4. At the time, I was crazy about it because they were doing my favorite book–Wuthering Heights. Now, I wish they’d cast it differently. Quentin would have made a better Heathcliff than Barnabas, who could have played Edgar. (I know Jonathan Frid wanted to do something different; well, that would have been different!)

      And wouldn’t it have been something to turn the tables and have Barnabas unrequitedly in love with Angelique? That would have been a more fitting ending.

  6. Some more thoughts:

    1) It’s interesting to see that the show sort of “stabilized” at a 7.3 share after the highs of Quentin/1897 (again, the irony that David Selby is the true “superstar” of the series based on ratings alone). It’s not unusual for otherwise successful, long-running shows to have a “peak” period of popularity without crashing and burning. More evidence, I’d argue, that HODS killed the series.

    2) From a modern TV show perspective, you’d think that with ratings falling, the most logical (if somewhat desperate) option would be returning to what worked before: 1897. In concept the series is repeating its past glories but terribly. Yet, I’m curious as to why they never thought of going back to 1897 or even somehow getting back the Quentin we all knew and loved. Isn’t that kind of what happened during Barnabas’s “mission to 1795 to save Vicki”? He even became a vampire again, which everyone preferred.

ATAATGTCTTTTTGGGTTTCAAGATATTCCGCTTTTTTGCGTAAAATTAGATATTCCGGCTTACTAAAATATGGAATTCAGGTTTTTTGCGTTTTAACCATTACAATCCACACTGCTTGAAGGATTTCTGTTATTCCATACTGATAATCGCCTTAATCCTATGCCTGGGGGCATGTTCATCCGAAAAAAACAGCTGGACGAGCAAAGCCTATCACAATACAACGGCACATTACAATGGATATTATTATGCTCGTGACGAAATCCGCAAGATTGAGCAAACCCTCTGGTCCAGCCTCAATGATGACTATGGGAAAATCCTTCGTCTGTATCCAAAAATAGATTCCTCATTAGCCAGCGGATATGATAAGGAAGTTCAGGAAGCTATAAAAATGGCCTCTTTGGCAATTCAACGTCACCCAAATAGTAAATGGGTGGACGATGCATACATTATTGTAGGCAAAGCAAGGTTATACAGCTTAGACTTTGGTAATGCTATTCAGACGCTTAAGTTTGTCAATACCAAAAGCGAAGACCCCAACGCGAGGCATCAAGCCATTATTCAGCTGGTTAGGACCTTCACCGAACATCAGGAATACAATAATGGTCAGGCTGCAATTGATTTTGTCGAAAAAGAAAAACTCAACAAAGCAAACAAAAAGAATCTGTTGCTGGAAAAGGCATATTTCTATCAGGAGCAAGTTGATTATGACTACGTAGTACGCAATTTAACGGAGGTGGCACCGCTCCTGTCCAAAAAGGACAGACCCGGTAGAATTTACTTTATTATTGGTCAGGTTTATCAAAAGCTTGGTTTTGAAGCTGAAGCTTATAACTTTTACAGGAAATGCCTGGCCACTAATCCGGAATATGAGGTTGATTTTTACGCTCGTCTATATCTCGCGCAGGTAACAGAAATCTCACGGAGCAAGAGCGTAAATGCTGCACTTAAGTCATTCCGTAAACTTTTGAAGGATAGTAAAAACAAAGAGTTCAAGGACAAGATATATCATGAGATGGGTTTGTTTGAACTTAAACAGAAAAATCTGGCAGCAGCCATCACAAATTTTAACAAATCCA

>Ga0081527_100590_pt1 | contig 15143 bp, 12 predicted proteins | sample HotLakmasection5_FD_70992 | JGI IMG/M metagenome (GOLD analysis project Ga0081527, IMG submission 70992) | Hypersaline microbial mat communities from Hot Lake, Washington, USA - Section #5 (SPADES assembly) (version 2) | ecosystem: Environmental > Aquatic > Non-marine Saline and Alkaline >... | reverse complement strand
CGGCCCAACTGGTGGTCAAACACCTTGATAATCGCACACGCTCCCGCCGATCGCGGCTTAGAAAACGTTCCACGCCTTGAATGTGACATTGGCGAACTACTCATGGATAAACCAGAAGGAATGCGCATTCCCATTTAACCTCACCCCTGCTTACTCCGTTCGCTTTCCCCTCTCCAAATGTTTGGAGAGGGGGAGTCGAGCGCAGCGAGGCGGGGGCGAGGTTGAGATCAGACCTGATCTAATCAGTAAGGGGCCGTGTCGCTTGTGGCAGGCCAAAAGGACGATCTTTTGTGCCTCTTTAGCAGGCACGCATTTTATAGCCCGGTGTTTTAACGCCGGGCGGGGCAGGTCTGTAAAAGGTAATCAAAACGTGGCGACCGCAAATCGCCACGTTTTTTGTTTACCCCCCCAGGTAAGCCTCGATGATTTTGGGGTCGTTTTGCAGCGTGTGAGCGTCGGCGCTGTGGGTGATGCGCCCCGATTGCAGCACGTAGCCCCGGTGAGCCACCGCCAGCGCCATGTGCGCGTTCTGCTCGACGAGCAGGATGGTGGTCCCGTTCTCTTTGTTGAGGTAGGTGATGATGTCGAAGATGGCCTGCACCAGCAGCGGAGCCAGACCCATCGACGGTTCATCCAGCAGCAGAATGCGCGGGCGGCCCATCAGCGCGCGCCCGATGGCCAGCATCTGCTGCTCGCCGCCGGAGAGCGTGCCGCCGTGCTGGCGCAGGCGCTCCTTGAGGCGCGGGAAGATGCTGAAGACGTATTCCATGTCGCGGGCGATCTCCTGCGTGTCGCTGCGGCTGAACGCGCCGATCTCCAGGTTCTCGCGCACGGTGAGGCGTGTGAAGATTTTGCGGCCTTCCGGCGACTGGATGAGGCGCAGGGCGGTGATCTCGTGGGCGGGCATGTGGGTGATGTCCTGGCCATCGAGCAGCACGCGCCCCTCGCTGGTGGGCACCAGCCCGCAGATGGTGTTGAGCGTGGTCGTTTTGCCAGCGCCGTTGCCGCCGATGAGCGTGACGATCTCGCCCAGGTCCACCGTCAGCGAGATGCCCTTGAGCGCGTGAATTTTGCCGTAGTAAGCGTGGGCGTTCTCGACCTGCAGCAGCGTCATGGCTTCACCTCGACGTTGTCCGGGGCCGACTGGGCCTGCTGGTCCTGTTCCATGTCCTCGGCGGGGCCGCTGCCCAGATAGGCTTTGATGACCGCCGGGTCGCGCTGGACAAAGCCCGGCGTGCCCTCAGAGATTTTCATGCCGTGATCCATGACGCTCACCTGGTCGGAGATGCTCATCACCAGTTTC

1. One of the problems with those Shakespearean-style mass killings at the end of time travel arcs is you aren’t left with many folks if you wish to go back for a return visit.

    2. Stephen, I especially agree that we needed back the 1897 brand of Quentin, not this neutered version.

      I think the show could have reproduced what worked in 1897 with the contemporary characters, but that’s all academic now.

      1. Quentin could have gotten bonked on the noggin or something, and forgotten everything from 1897-1970. His personality wouldn’t be changed by everything that happened to him in the intervening years, and his culture shock at modern life would be fun to watch.

        1. Quentin needs some amnesia?
          Barnabas, warm up the car!